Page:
Guest post by Kathleen Shearer, Executive Director, COAR
“The reports of our death have been greatly exaggerated” (to paraphrase Mark Twain)
Last week COAR published a response to an article written by Richard Poynder on September 22, 2016. Although some of Richard Poynder’s comments definitely reflect the current reality, he made a number of other somewhat questionable assertions, in particular that institutional repositories (IRs) have failed.
Poynder’s comments reflect a creeping narrative entering into the dialogue about Open Access. This narrative portrays repositories as obsolete, dead, and with very little support from the community. Yet this picture, propagated by a few loud voices in the community, is in contradiction with my experiences. In the last several months I have been traveling extensively in Europe, Latin America and China. All of these regions are investing in repository infrastructure to support open access, are working actively to improve interoperability across regions, and are establishing regional and/or national networks for repositories. Now that funders’ Open Access policies are really coming into effect around the world, I’m sure that we will see repository networks further flourish.
It is true that repositories have not yet completely fulfilled their potential and there are efforts to shift the transition to open access through APC-based gold OA. However, this is a critical time for IRs. The global network is now at a point where we have an international mechanism to communicate with each other (via COAR) and we are consolidating around a common vision and strategy for repositories.
Recognizing the current challenges and opportunities for repositories, COAR launched a working group in April 2016 to identify priority functionalities for the next generation of repositories. In this activity, our vision is clearly articulated:
“To position distributed repositories as the foundation of a globally networked infrastructure for scholarly communication that is collectively managed by the scholarly community. The resulting global repository network should have the potential to help transform the scholarly communication system by emphasizing the benefits of collective, open and distributed management, open content, uniform behaviors, real-time dissemination, and collective innovation.”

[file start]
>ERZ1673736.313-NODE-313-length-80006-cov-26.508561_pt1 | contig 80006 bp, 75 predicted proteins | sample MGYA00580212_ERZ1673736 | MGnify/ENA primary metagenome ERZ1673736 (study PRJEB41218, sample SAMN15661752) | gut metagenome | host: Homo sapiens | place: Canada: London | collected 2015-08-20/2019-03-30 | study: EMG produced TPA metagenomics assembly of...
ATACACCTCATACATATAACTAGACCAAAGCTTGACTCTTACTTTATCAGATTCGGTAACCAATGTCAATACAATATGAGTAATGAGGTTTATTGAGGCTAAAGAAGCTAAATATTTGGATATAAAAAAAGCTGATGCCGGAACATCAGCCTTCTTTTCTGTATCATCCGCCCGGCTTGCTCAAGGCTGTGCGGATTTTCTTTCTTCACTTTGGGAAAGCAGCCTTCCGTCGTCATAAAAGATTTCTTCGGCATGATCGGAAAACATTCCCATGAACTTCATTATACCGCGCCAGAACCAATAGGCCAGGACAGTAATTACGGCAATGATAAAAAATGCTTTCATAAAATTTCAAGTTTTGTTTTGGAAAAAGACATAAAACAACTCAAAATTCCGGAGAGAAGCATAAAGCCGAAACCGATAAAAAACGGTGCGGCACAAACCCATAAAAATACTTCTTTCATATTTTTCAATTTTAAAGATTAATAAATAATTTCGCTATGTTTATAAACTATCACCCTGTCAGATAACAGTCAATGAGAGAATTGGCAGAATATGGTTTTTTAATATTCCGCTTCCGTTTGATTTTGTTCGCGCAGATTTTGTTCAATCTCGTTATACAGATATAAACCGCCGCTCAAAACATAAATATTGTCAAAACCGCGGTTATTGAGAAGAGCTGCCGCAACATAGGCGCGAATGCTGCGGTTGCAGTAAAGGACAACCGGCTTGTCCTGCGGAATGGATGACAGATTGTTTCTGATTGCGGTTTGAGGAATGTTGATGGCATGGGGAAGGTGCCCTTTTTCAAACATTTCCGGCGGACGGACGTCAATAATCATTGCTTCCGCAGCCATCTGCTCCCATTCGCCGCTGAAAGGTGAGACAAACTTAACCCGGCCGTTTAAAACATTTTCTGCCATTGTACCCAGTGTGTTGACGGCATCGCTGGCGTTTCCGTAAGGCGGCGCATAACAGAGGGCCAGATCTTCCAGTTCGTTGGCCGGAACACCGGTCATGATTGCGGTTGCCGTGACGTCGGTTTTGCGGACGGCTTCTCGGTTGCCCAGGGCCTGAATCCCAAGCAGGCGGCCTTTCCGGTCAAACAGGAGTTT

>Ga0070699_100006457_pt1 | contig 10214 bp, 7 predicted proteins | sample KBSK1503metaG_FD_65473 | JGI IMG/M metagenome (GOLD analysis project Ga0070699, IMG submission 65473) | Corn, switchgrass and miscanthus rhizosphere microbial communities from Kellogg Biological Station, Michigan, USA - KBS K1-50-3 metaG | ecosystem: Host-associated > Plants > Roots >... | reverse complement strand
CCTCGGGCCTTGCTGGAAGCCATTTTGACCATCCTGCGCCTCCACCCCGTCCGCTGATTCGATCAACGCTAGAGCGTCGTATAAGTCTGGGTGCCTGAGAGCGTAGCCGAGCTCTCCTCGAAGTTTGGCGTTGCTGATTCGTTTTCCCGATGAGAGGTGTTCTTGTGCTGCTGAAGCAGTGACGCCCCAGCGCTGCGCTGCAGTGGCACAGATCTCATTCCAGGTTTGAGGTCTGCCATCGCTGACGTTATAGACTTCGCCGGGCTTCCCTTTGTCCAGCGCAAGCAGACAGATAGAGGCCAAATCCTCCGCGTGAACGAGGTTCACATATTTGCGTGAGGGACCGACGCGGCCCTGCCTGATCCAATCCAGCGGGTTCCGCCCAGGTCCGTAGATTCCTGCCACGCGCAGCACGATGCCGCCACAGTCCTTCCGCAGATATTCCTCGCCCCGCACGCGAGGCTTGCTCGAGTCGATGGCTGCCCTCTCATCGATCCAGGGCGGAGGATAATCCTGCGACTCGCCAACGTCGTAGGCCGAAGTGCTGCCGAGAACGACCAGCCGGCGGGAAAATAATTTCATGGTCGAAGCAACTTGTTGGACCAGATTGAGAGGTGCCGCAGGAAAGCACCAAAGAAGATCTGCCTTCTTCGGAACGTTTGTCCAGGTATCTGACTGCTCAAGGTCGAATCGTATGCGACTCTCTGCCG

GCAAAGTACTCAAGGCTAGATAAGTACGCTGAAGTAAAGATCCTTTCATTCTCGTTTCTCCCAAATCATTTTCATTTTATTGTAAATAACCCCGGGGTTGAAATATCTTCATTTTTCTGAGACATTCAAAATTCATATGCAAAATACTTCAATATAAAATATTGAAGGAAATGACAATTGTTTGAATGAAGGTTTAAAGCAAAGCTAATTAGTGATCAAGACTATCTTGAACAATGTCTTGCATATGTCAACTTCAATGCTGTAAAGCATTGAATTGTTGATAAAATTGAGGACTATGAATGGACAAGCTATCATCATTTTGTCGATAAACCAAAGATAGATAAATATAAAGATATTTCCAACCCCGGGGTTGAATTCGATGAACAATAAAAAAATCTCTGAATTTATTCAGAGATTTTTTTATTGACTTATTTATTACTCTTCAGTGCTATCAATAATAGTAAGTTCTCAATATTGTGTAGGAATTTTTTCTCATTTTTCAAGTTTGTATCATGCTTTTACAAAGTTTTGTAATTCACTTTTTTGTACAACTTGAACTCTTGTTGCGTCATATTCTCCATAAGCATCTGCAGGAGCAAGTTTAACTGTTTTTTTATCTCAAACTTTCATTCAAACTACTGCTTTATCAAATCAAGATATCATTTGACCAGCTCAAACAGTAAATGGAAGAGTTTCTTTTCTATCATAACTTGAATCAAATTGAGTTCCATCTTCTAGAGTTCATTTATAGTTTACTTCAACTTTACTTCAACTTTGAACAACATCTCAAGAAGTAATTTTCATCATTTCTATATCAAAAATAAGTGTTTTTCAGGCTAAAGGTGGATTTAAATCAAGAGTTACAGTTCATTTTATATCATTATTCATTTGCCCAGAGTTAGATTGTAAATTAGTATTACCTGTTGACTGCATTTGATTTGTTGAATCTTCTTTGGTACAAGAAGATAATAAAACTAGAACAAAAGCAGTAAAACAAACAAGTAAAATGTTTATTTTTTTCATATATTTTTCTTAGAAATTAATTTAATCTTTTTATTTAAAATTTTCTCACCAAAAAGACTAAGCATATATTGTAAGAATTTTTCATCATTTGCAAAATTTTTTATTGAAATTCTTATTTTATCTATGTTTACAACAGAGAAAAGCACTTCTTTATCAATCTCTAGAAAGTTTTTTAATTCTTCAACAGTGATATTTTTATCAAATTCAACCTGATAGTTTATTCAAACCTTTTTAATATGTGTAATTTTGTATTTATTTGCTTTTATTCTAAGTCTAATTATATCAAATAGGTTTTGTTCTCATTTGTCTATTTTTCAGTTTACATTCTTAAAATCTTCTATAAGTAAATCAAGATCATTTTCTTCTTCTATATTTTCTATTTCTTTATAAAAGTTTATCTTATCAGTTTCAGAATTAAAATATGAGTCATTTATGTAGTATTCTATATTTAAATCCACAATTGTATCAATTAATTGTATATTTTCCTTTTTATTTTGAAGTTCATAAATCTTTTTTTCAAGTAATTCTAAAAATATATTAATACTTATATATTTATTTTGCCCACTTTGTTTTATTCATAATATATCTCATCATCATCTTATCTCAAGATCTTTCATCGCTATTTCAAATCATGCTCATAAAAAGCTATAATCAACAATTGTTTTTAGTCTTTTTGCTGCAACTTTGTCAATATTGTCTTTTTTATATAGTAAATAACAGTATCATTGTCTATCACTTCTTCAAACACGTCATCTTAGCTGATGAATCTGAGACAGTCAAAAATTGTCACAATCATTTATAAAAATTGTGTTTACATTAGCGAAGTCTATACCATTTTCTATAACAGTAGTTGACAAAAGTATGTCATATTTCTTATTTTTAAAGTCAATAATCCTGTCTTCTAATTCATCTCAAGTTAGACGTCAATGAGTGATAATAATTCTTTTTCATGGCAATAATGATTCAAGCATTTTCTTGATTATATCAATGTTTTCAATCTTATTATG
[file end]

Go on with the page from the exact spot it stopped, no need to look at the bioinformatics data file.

The aim of the working group is to better integrate repositories into the research process and make them truly ‘of the web, not just on the web’. We also aim to ensure that local repositories are plugged into a global network, becoming part of a comprehensive and interoperable infrastructure for research and education.
Ultimately, we are promoting a new model for scholarly communication, not a technology. Technologies will and must change over time, including repository technologies. We are calling for the scholarly community to take back control of knowledge production process via a distributed network based at scholarly institutions around the world.
In his comments, Poynder also talked about the lack of full text content in repositories and cited one example, the University of Florida, which is working with Elsevier to add metadata records. However, one repository does not make a trend and COAR does not support this type of model. The vast majority of repositories focus on collecting full text content and the primary raison d’etre of repositories has always been, and remains, to provide access to full text articles, and other valuable research outputs, so they can be re-used and maximize the value and impact of research.
While highly centralized systems are far easier to launch and promote, there are some very powerful arguments to be made in moving towards a more decentralized approach. A distributed system is much less vulnerable to buy-out, manipulation, or failure. It ensures backup and overlap, which is critical for long term preservation and access. And finally, a global network, managed collectively by the university and research community around the world, can be more attuned to local values, regional issues and a variety of perspectives.
And so, there is an African proverb that I often quote in my presentations about the future of repositories, ‘If you want to go fast, go alone. If you want to go far, go together’. Indeed, it has taken longer than we had anticipated to coalesce around a common vision in a distributed, global environment, but we are now well positioned to offer a viable alternative for an open and community led scholarly communication system.
Repositories do have the potential to change scholarly communication, but there is some urgency that we start to build momentum now. Let’s work together to realize this vision.
Kathleen Shearer, Executive Director, COAR
NOTE: If you want to find out more about the Next Generation Repositories initiative, sign up for COAR’s free webinar on Tuesday, October 25, 2016: